2. Develop a phased master plan for the overall site, including development for the surface parking lots included in the current site plan. There’s zero justification for the surface parking lots to remain on the site plan, given the 450-space parking garage included in the first phase. This land would be better put to use in the interim as open space or public parkland; in the future, it should be developed to support the continued growth of the University District. As of now, however, we don’t know when or whether that will happen. This planning and building approval process should include specific planning for these sites.
3. Repave the section of Main Street in front of the Jensen-Byrd Building with brick, and close it to vehicles, to create a more inviting pedestrian landscape and a plaza of sorts for events and special occasions. Even if the street is not closed to vehicles, it would be more vibrant, more interesting, and more programmable if paved with brick. Imagine Friday food truck gardens or Saturday farmers’ markets on this site. Paved with brick, this could become a huge selling point to any potential tenant of the Jensen-Byrd District development.
Overall, these three changes could go a long way toward improving the Jensen-Byrd District plan. It’s unclear what degree of flexibility to public comment the developers will have, but it’s worth a shot. Fortunately, it’s likely that design review will be required for this project. We will share information on public comment when it becomes available.
In the meantime, your best bet to offer feedback for the project is to use the comment form on the development’s website. Be sure to select “other” for the contact category so it’s directed to the right people. Perhaps we can make a difference in improving this project.
SHARE YOUR THOUGHTS: Would these improvements help improve the Jensen-Byrd District plan to make it more future-proof and vibrant? Would you approve of a better connection from the Pedestrian Bridge, given the large amount of public funding going to that project? What about brick paving for Main Ave? Share your thoughts on Facebook, on Twitter, and in the comments below. We love to hear from you!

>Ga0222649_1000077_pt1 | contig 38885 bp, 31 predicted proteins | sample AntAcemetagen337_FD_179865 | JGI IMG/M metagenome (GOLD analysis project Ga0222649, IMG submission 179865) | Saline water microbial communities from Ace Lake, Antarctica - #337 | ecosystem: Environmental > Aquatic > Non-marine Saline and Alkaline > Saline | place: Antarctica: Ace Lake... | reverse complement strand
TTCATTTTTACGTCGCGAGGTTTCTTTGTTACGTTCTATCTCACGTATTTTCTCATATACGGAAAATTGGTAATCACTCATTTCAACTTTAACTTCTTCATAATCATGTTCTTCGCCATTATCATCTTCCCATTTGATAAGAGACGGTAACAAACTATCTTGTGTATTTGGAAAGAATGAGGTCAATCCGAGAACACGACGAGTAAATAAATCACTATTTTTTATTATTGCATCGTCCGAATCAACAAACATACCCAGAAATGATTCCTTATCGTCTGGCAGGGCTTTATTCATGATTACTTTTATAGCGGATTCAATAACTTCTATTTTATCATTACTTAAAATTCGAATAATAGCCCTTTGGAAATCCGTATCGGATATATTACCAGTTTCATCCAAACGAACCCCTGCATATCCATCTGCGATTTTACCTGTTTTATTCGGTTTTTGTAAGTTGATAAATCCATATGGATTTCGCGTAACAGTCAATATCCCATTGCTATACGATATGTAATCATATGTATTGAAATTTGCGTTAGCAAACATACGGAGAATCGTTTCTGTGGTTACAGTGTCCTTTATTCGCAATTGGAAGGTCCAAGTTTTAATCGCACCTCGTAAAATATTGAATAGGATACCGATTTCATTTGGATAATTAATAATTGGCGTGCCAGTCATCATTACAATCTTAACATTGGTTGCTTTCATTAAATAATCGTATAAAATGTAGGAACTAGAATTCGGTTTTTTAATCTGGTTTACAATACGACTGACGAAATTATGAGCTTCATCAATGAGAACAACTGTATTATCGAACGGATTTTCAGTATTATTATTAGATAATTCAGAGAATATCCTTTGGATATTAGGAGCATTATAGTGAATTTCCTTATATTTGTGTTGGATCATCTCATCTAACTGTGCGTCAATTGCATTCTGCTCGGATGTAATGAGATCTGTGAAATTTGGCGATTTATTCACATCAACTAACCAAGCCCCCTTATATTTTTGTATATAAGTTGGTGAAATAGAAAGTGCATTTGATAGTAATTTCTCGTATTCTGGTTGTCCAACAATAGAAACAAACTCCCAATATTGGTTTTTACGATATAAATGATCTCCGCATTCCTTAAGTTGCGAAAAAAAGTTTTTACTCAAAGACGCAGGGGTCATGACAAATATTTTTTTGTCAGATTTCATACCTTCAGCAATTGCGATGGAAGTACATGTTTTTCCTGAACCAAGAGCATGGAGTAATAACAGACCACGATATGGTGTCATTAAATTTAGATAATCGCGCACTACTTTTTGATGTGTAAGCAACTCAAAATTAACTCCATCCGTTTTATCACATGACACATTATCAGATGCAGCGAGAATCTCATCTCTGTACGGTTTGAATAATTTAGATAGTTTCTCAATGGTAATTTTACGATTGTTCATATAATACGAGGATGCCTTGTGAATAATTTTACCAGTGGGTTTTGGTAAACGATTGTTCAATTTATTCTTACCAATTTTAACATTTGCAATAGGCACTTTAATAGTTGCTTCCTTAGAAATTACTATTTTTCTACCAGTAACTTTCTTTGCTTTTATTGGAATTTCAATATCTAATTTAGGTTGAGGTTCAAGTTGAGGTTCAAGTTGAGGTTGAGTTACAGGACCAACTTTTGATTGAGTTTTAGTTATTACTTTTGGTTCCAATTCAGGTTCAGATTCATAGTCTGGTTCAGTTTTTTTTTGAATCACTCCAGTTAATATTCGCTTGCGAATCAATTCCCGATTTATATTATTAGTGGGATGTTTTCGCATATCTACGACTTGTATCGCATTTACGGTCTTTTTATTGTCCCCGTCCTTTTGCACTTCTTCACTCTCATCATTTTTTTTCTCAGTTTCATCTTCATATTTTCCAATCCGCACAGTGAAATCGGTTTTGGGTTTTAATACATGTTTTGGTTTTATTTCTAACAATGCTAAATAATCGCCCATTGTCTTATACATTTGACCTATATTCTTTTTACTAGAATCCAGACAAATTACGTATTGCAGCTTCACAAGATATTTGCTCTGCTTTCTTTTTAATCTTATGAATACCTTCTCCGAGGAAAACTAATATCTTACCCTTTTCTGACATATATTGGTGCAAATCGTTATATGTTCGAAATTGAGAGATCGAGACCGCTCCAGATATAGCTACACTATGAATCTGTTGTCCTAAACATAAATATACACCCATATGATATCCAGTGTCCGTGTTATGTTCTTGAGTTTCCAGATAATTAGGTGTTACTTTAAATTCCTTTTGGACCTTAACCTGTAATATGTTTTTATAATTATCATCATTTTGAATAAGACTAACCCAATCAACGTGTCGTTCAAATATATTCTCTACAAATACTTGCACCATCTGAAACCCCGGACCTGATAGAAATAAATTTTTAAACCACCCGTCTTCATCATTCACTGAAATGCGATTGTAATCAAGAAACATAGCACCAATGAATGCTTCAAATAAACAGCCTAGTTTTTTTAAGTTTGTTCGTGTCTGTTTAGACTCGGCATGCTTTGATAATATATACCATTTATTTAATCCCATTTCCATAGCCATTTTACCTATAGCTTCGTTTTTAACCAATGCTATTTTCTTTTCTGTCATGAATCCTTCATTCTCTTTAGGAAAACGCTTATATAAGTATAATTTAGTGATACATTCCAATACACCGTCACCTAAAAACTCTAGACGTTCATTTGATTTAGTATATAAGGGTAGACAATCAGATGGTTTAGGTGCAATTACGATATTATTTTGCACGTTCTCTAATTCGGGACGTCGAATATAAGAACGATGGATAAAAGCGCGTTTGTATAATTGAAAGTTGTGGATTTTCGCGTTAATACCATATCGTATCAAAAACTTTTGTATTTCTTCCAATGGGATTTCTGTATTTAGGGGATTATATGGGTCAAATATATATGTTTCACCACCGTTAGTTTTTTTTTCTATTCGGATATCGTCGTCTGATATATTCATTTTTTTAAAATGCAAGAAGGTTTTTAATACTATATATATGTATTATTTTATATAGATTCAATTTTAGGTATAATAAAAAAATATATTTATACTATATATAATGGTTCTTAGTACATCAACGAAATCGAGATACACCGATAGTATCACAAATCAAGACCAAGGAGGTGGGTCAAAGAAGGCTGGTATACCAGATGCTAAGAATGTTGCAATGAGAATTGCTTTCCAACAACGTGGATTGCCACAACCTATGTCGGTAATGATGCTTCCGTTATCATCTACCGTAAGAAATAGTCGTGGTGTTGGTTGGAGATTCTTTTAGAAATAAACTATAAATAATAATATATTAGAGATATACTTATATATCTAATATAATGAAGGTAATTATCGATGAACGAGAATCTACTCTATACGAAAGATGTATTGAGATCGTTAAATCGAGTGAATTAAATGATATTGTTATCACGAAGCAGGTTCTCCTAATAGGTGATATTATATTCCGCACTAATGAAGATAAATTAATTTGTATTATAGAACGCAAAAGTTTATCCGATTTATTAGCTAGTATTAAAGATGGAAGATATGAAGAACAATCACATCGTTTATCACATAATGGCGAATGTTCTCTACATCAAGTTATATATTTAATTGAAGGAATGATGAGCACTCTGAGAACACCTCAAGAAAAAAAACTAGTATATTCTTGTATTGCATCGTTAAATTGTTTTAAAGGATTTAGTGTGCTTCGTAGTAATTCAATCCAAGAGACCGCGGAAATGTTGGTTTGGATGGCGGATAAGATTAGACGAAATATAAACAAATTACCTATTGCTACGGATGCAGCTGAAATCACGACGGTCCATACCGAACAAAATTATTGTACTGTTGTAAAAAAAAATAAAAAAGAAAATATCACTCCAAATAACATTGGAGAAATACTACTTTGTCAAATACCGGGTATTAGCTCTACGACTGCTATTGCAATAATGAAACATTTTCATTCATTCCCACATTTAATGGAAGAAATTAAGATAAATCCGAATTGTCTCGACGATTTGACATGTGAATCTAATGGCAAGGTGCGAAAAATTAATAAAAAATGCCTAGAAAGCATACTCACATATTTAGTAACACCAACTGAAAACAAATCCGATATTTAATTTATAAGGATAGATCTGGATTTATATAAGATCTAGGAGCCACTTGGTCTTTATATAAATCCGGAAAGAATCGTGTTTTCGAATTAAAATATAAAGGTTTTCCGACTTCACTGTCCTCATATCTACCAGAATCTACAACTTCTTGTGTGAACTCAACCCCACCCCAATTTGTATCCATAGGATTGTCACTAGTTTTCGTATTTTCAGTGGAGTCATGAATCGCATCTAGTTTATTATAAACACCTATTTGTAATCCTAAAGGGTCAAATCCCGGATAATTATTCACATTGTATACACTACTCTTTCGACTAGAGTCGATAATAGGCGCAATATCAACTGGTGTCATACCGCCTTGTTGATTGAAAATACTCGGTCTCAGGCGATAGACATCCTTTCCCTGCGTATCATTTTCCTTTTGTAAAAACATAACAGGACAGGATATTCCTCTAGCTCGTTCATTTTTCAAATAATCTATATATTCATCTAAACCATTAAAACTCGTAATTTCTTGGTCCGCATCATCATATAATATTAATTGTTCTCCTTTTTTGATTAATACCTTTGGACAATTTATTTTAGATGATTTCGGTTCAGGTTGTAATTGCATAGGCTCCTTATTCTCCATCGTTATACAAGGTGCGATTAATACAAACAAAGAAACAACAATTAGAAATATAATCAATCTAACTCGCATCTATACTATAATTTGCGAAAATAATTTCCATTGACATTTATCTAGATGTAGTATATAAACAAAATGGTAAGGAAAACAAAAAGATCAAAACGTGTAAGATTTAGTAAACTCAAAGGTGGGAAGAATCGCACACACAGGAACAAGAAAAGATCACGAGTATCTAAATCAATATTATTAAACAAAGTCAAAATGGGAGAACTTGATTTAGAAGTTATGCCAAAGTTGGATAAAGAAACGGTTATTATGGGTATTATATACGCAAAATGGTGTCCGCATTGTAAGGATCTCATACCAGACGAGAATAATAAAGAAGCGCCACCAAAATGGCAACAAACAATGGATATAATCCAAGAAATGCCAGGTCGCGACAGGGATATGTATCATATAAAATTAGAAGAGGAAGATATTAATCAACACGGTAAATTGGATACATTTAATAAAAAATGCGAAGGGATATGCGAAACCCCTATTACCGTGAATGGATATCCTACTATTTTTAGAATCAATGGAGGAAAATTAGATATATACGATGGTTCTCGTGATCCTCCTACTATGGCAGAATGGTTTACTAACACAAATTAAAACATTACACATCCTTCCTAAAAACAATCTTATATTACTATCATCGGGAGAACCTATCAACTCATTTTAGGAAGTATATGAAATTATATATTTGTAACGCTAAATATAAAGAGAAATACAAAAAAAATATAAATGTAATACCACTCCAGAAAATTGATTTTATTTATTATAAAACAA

Across the country, bikeshare systems are adding to the array of multimodal and diverse public transportation choices while allowing an opportunity for private companies and vendors to capture a new market. In addition, these bicycle rental and subscription services can help to build new urban spaces, diverse and innovative squares, and centers for public life. Even a simple intersection can become a “place,” if enhanced with a bike station, benches, and perhaps curb bulb-outs or other streetscape enhancements.
It’s time for Spokane to join these cities.
Imagine the potential of a bikeshare system with stations in Browne’s Addition, the University District, near Gonzaga University, on Hamilton, in the Garland District, in the South Perry, and in multiple locations downtown. Imagine the potential of being able to grab a bike downtown and ride to grab a pizza at the Elk in Browne’s Addition, then take a Spokane Transit bus home. Imagine the potential of riding from the Garland District to Kendall Yards, and never having to worry about finding a bike rack or carrying a lock. Instead, you can just drop the bike at a station.
And bikeshare would take advantage of our growing bicycle infrastructure in Spokane, including added bike lanes on Main Avenue and other area roads and streets. It could help to grow Spokane’s bicycle culture from niche to mainstream. And that’s something that could benefit us all, through a more active streetscape and a greater availability of alternative commuting options.